Every business has loops. Some are driven by fear, some by tradition, some by distraction, some by lack of awareness or industry convention. Loops play out in every aspect of business today. They affect how we think, how we work, how far we venture and how we seek to make change. In the process, they stifle creativity. The secret to breaking those loops is unthinking.
Once, it was easy to build brand trust. You used mass media to establish profile and credibility, you became a “household name” and that was pretty much it. No longer of course. The splintering of channels, new levels of transparency and increasing expectations from customers have made just ‘being’ a trusted brand almost impossible. Trust is now far from a given.
The concept of failing fast is one we associate readily with start-ups. But if successful brands need to constantly evolve to stay successful, and presumably not every evolutionary move will be a success, how should top companies plan for when things don’t go to plan?
In the first part of this two-part series, I talked about brand cultures that focus on performance, those that are restless for change, freeform cultures and those that learn fast and continue to evolve. This second part focuses on brand cultures driven by a need to change the world; start up brands evolving into grown up cultures; brands with powerful leaders; and brands that need to keep pushing down costs in order to thrive.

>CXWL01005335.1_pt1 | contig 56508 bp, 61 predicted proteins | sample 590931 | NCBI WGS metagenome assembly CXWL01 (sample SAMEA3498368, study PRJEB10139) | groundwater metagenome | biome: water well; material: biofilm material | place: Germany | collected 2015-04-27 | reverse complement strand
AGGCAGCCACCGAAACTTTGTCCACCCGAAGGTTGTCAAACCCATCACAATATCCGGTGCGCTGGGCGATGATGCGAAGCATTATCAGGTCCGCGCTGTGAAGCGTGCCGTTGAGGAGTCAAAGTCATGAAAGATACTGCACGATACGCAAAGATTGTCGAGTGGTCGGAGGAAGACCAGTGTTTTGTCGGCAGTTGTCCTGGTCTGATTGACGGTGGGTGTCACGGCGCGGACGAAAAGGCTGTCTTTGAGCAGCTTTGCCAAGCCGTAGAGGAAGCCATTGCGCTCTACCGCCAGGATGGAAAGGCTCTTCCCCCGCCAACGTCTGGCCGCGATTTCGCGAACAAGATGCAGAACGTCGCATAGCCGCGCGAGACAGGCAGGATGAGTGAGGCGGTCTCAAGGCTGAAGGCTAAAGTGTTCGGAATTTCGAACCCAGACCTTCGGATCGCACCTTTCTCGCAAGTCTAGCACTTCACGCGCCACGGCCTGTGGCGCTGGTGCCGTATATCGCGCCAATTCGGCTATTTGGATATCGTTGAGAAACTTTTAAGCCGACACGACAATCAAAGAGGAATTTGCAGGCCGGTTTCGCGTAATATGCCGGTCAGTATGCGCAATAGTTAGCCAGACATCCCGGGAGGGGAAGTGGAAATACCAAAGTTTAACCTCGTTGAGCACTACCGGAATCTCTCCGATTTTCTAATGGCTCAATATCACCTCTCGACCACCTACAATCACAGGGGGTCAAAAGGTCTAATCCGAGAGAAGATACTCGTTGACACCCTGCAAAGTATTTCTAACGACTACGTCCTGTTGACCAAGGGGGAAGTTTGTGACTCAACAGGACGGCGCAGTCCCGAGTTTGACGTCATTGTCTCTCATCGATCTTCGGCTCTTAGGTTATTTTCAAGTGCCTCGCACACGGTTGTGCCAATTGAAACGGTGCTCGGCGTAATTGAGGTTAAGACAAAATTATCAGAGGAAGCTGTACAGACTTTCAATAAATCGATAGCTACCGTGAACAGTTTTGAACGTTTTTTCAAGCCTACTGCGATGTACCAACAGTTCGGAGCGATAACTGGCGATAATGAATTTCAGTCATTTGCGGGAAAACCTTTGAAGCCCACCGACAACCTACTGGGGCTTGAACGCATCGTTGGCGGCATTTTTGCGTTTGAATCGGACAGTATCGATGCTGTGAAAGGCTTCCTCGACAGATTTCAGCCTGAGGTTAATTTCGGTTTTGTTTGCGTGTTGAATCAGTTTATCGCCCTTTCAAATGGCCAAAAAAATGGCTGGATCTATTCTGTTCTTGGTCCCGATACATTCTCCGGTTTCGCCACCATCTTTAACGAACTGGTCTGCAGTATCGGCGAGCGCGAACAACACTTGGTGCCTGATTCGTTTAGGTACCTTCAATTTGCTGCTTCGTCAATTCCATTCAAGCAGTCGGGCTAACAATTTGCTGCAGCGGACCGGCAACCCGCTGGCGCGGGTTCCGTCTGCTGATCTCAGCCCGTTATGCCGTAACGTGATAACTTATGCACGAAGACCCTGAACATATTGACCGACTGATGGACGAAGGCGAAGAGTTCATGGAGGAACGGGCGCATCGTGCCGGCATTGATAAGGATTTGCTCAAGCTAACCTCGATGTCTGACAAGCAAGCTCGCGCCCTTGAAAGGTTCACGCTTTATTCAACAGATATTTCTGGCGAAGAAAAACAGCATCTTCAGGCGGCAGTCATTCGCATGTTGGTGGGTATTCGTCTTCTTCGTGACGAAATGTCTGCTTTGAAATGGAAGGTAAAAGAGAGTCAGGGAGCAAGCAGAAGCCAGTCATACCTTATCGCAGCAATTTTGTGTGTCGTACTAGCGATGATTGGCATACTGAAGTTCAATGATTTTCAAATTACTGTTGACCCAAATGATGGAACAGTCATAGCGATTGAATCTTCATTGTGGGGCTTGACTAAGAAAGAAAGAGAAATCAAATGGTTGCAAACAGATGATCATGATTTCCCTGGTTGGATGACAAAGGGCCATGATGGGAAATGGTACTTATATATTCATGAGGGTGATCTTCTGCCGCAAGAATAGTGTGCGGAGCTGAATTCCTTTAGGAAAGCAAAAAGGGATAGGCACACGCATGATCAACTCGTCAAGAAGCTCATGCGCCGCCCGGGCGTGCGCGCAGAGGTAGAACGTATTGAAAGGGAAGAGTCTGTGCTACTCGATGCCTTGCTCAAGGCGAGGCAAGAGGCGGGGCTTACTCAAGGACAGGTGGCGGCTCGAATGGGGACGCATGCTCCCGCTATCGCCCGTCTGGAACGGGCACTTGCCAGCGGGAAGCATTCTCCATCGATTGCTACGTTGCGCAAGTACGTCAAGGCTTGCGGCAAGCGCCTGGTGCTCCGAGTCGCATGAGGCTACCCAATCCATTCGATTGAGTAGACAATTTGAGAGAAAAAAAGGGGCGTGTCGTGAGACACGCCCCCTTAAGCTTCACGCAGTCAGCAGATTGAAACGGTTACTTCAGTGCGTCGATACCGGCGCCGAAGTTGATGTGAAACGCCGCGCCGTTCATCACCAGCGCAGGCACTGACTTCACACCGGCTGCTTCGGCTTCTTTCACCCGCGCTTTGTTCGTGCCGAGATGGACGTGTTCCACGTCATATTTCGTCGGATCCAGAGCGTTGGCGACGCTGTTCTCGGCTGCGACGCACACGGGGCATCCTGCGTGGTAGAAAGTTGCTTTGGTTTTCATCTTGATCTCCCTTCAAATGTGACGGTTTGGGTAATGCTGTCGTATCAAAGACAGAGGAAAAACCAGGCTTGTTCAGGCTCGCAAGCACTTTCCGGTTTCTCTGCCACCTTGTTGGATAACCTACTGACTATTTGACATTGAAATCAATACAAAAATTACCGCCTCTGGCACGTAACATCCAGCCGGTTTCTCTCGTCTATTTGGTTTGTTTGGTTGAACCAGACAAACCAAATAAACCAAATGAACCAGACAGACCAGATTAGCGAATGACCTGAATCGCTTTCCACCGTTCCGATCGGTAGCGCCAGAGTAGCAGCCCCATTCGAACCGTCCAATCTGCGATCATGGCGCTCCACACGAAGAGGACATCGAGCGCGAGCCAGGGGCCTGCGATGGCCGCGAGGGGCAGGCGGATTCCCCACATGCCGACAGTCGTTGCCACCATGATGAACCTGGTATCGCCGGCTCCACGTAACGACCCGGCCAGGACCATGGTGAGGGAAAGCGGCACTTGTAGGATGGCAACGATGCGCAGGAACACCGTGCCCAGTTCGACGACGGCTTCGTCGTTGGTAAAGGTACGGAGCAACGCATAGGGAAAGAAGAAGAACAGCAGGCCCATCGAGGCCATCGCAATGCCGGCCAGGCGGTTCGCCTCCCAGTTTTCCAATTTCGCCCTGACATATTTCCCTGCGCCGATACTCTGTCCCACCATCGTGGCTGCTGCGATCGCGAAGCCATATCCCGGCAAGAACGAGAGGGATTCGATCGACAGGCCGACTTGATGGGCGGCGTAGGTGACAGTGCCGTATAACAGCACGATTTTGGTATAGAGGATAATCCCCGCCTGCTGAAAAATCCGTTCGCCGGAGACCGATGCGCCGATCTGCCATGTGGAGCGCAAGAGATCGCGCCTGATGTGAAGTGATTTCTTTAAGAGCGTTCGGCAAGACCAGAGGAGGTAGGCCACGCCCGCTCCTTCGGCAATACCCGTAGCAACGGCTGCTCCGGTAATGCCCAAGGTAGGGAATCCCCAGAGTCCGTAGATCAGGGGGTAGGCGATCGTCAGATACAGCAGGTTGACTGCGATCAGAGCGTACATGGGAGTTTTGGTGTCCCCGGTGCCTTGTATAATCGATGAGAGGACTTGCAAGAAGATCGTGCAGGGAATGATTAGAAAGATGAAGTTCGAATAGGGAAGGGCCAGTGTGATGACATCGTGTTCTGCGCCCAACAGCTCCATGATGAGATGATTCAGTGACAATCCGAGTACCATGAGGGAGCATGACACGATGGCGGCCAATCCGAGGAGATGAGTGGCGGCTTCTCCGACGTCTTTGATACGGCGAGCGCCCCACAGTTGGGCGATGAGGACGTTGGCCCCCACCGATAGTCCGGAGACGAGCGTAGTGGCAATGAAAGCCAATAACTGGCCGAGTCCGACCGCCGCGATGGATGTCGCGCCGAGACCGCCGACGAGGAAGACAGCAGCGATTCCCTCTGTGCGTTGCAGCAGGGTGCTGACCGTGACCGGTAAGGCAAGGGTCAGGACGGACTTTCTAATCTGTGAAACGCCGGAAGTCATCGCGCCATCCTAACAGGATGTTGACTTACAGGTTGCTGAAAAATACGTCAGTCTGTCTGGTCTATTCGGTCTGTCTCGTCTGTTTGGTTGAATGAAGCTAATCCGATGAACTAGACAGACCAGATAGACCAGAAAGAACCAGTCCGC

Brand culture is the culture that a company cultivates in order to powerfully, consistently and competitively deliver its brand to market. It’s how people work together to bring the brand alive.
It’s all very well having a purpose and company values, but how have you translated those into actionable principles that guide what you will do and won’t do?
Marketers talk a lot about brands growing and expanding, but when should a brand pull back? Here are five common brand mistakes and the best things to do if you want to recover.
Keep Calm and Carry On is a cultural marque in its own right, but in these turbulent times, it’s still good advice for those charged with looking to build brands.
Small brands are edgy, attuned and preferred. That seems to be a common sentiment right now. But there is nothing to suggest that any of this makes it easy to win as a small brand today.
In uneasy times, the most powerful thing a brand can do is to define its place, value and opinions in the world. That way, everyone knows where they stand.